Central Bank View™ – FED Decision and Global Markets
The FED (US Federal Reserve) decision to keep monetary stimulus at the same level had been initially positive for the markets, especially emerging markets. However, subsequent news that the decision was close and expectations that the stimulus might be reduced during the next meeting in October or in December led to a reversal on stock prices this Friday.
Many emerging markets were relieved of this decision. Prices increased last week, especially in the most vulnerable emerging markets. For some countries, this is a chance to implement reforms in order to boost market confidence.
Companies in emerging markets have benefited by issuing debt in cheap dollars. However, large current account deficits in countries such as Turkey, India and Indonesia for example has made the markets nervous with resulting currency depreciation. This slowly defeats the advantage of the dollar debt.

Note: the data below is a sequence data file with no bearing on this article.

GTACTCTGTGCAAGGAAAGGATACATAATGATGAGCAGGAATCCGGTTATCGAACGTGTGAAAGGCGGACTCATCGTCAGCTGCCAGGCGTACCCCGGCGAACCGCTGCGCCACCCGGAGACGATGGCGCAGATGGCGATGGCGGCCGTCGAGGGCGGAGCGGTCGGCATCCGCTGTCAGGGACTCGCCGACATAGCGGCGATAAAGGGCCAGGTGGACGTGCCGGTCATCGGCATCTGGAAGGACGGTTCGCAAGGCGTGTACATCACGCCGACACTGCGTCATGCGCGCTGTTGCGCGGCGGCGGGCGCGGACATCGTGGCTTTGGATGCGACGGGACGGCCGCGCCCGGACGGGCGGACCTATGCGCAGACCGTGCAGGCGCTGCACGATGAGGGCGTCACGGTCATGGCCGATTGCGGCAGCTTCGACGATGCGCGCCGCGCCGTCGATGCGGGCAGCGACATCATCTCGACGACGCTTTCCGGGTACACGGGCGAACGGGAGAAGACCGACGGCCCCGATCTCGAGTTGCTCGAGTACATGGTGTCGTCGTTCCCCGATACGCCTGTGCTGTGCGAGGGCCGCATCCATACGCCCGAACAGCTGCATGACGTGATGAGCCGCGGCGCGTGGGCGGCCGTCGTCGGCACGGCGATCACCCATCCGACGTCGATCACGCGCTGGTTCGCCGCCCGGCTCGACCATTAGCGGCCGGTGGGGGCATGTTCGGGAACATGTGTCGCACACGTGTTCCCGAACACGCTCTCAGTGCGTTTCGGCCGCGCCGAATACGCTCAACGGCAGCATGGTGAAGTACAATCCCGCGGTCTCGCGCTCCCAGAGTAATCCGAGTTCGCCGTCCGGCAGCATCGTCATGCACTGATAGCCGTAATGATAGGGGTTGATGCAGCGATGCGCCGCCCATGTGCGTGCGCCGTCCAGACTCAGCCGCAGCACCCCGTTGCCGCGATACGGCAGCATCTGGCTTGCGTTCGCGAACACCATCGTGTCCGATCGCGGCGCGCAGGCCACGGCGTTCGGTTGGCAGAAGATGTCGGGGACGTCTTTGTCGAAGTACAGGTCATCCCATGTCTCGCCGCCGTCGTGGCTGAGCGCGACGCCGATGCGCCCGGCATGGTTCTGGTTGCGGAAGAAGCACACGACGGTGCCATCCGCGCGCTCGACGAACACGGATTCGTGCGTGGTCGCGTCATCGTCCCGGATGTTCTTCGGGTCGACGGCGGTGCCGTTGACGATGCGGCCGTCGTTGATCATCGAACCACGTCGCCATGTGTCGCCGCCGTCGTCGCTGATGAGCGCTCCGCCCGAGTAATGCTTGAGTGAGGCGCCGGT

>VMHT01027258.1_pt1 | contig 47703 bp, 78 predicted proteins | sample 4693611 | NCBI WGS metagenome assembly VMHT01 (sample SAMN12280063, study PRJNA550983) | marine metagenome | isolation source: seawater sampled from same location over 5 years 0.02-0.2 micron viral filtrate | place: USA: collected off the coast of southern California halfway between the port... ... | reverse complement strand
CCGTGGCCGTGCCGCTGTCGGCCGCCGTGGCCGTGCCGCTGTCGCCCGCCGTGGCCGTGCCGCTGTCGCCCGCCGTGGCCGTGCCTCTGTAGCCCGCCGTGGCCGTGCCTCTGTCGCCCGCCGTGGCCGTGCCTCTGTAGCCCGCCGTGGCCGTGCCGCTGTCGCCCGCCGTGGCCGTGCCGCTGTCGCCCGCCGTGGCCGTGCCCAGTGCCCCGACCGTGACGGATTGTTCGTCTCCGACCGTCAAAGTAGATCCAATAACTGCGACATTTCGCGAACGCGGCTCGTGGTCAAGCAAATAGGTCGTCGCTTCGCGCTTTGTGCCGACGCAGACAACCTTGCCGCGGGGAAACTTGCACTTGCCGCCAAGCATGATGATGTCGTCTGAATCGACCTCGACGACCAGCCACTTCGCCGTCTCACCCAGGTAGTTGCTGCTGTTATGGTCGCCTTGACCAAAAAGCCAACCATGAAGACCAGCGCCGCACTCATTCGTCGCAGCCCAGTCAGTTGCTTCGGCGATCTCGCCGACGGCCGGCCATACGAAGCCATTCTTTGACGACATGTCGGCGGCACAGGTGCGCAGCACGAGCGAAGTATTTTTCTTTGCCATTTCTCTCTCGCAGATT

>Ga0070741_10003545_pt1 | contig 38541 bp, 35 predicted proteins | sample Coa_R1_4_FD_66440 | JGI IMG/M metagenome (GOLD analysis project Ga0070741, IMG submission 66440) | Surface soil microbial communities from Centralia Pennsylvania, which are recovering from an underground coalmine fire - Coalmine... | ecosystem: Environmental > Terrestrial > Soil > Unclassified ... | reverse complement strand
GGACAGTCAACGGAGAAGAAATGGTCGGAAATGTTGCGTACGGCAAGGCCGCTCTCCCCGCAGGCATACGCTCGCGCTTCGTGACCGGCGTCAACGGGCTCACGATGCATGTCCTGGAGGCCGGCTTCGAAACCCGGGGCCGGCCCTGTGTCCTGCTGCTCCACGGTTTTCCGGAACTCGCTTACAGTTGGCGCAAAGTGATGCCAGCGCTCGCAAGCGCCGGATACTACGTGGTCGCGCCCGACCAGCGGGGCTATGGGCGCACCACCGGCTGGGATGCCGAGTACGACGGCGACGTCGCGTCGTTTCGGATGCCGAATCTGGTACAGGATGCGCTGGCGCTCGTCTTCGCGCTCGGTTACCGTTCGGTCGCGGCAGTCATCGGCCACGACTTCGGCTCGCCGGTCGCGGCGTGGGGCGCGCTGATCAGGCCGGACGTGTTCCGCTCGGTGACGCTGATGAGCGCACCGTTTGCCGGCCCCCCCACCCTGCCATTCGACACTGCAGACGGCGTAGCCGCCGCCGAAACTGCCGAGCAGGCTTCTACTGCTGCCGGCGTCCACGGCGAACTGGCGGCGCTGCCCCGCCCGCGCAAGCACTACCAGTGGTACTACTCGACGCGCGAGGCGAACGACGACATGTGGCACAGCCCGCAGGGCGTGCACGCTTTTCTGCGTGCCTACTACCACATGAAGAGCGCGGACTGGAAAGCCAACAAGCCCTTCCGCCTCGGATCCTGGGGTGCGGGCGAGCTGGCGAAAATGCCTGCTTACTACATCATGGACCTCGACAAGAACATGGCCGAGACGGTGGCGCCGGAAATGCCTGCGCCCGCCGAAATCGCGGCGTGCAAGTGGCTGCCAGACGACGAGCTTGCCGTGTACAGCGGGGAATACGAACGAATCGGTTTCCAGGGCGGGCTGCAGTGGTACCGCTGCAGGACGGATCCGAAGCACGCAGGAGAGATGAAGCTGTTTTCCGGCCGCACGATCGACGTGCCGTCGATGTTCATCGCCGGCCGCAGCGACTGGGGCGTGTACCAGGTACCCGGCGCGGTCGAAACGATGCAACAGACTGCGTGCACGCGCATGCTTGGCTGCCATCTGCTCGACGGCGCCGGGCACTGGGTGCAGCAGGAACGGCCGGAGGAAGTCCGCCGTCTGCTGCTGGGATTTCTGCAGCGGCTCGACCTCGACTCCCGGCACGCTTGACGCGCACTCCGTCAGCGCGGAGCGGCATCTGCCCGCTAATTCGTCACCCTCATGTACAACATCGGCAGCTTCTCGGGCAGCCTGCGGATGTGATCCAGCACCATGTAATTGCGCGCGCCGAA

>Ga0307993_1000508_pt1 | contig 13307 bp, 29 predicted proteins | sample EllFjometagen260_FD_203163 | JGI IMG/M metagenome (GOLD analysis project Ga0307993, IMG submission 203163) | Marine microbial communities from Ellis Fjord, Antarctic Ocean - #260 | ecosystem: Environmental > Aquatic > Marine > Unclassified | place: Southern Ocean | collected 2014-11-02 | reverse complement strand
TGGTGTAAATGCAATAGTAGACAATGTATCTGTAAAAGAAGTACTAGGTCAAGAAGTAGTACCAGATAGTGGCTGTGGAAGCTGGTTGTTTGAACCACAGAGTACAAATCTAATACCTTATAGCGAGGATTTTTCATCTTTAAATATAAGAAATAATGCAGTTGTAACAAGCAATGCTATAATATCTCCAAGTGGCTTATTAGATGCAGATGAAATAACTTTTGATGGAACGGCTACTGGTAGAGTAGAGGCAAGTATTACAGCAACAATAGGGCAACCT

When the FED finally decides to take away the monetary stimulus, corporates in emerging markets will be facing an environment of higher interest rates (domestically and internationally) and a reduced ability to obtain funding overseas. Domestically, growth is slowing and sooner or later the central banks in these countries will need to raise interest rates due to current account problems.
Take the case of Turkey for example, the banking sector is sound and well capitalized at the moment. However, individual companies will face problems. In China there has been a lot of borrowing by companies, while in southeast Asia it is the consumer that is the problem.
Politically, this provides a little bit of time for some of these countries to implement policies to fix problems. The question is whether the politicians will see this something to not worry about (risky) or as an opportunity.
In short, the next two three months should be interesting and offer some medium-term trading opportunities. Several option strategies are available to capitalize on expected price movements. Let’s not forget that any surprises in Syria and with oil prices could change the thinking of policymakers.